Wall Street’s rocky ride in 2018 — a level of chaos we have not seen in quite some time — has everyday investors fearing for their 401(k)s.

But many times, panic can drive you into pretty risky deals. The same applies to rushing into something you don’t understand because your neighbor has a convincing story on a hot new way to make money.

Ever hear someone you know try to chat you up on the wonders of trading the VIX?

The Financial Industry Regulatory Authority is warning that novice investors could lose more money than they might expect if they trade complex, speculative products that are designed to cash in on the market’s volatility.

Investors who have complained to FINRA say they have lost six figures on exchange-traded products that track “volatility” as an asset.

“One caller we had heard from really lost everything,” said Gerri Walsh, senior vice president of investor education at FINRA.

The investor put virtually all of his family’s assets on a volatility bet.

He was investing in an exchange-traded product that tracked the inverse of the performance of futures on the Chicago Board Options Exchange Volatility Index, or what’s known as the VIX.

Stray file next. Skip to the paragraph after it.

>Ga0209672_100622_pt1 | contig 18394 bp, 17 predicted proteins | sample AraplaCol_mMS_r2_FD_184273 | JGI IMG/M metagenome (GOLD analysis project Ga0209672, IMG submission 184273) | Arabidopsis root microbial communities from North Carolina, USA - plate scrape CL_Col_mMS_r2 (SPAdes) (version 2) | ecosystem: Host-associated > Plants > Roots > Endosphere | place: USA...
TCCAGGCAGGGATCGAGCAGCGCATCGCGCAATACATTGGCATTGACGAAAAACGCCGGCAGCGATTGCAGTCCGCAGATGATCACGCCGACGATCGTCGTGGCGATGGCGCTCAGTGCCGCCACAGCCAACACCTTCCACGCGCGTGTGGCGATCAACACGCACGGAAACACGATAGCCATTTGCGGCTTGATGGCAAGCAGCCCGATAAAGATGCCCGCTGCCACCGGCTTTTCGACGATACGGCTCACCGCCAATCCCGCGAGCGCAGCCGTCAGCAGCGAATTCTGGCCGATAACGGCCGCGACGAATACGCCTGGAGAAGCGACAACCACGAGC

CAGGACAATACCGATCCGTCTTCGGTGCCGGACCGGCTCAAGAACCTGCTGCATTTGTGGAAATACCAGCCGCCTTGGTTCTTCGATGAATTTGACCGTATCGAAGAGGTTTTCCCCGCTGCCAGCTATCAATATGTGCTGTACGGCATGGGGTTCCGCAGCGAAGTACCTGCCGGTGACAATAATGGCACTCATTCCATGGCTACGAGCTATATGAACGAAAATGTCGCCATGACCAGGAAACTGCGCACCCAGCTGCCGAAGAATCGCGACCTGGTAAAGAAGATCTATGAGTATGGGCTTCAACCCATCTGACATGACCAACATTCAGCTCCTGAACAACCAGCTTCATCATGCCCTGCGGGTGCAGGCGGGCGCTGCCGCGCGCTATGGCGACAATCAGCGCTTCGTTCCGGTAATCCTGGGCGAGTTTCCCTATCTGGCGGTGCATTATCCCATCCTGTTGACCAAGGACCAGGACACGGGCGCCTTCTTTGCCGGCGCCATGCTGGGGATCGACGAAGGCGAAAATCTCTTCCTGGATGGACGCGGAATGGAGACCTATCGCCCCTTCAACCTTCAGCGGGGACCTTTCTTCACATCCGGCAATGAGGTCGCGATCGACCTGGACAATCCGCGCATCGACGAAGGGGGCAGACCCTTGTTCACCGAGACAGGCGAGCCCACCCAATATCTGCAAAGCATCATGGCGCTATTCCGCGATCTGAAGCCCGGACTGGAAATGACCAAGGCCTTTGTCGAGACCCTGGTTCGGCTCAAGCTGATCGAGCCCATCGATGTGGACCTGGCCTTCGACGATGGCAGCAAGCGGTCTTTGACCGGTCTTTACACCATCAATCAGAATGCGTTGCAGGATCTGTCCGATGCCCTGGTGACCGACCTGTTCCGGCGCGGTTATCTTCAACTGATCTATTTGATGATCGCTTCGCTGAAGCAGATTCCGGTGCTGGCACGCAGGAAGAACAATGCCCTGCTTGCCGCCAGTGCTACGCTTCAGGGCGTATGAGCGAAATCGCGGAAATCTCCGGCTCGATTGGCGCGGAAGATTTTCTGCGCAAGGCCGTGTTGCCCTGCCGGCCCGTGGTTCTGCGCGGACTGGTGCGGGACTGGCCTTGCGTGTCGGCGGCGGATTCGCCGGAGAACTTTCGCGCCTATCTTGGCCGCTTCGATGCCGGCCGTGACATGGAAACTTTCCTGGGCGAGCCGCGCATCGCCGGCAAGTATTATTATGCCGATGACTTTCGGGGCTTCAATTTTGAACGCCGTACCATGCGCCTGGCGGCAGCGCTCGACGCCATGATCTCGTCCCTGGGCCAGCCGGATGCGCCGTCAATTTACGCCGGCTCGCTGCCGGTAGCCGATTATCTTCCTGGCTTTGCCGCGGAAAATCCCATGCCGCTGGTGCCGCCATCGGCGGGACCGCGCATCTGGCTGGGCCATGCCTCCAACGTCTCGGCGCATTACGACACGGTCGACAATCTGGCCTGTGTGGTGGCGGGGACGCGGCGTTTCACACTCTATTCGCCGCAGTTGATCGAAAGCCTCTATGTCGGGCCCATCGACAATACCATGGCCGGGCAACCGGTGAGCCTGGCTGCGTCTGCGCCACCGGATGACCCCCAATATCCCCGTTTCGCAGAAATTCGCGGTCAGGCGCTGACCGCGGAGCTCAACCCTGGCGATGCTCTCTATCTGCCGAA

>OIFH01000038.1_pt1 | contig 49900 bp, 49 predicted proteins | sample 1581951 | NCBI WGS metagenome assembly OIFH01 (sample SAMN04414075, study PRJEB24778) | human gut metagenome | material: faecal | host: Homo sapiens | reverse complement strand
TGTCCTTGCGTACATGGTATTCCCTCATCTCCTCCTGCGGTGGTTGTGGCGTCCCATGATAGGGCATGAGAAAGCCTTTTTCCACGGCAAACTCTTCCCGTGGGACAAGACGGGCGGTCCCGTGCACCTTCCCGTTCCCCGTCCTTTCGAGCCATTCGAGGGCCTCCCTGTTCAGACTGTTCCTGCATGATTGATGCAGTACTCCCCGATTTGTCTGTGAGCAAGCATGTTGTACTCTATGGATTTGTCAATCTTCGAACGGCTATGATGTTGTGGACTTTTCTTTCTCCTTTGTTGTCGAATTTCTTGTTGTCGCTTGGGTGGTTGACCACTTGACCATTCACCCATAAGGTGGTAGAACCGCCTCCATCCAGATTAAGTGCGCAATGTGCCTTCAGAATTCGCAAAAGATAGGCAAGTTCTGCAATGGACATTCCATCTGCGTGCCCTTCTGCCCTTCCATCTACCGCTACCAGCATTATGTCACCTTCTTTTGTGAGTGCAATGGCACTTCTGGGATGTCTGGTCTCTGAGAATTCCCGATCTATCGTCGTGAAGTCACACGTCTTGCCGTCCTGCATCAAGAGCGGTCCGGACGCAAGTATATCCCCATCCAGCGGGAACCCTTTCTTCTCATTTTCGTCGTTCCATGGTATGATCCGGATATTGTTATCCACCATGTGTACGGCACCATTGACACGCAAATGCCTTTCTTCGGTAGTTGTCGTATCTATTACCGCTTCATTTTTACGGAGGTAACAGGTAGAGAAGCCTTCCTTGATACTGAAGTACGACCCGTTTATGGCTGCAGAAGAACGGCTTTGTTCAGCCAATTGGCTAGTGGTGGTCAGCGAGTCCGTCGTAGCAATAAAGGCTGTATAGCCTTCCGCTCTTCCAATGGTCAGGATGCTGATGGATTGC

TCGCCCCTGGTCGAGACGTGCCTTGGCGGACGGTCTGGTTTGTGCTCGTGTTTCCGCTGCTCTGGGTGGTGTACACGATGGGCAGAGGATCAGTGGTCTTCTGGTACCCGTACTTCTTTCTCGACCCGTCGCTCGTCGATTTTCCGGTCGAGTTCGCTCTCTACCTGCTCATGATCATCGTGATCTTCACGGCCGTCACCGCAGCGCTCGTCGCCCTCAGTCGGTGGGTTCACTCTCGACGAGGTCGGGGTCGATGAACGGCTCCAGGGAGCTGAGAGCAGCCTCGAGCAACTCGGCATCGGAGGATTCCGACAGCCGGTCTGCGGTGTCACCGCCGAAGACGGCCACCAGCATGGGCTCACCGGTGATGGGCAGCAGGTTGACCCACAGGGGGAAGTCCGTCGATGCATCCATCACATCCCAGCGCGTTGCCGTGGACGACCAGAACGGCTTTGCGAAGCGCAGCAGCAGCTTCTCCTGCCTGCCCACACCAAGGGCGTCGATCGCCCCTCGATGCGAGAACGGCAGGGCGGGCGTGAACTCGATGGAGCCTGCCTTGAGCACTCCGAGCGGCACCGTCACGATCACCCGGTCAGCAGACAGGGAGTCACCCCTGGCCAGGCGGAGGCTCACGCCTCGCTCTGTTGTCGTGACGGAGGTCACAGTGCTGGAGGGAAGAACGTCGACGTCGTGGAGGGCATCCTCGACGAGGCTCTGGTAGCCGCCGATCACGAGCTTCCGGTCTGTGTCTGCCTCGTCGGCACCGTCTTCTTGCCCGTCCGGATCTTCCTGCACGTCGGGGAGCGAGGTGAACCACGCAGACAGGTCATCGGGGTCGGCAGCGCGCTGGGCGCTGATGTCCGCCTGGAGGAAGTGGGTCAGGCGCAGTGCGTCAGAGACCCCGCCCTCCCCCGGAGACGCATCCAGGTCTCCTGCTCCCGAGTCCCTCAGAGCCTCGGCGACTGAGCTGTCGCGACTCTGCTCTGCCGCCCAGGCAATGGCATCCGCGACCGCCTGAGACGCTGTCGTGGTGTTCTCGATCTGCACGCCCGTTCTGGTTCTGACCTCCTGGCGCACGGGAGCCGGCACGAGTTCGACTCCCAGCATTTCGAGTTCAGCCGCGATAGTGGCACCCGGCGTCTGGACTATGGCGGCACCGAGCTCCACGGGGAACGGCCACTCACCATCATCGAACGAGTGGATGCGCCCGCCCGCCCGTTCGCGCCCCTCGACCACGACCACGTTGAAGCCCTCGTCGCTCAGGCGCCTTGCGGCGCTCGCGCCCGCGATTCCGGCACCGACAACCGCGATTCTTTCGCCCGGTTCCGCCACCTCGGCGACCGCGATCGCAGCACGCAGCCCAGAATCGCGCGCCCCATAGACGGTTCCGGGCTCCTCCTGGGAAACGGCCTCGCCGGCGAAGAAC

The investor bought the product on margin — essentially investing with borrowed money.

The investment crashed, his money was gone and he owed so much that he faces the possibility of having to mortgage his house to pay off the margin debt. The specific VIX-related product he bought no longer even trades.

We’re not talking about your typical stocks and bonds. The products are not buy-and-hold investments — and can be fairly volatile themselves.

Typically, investors are tracking futures products or other derivatives pegged to a so-called “fear index.”

“You’re taking a significant risk and you need to understand that,” Walsh said. “There’s always risk involved with these products.”

Many times, she said, individuals are hearing about such products through the financial news media and investing on their own through online brokerage accounts.

Others say some brokers pushed the product, too. Investigations into some aspects involving the VIX benchmark may be forthcoming.

Yet, as David Kudla, CEO for Mainstay Capital Management in Michigan, said: “They are certainly not intended, even by their advocates, as the sole asset in a portfolio, or as the destination to park one’s life savings.”

 

Susan Tompor writes for the Detroit Free Press.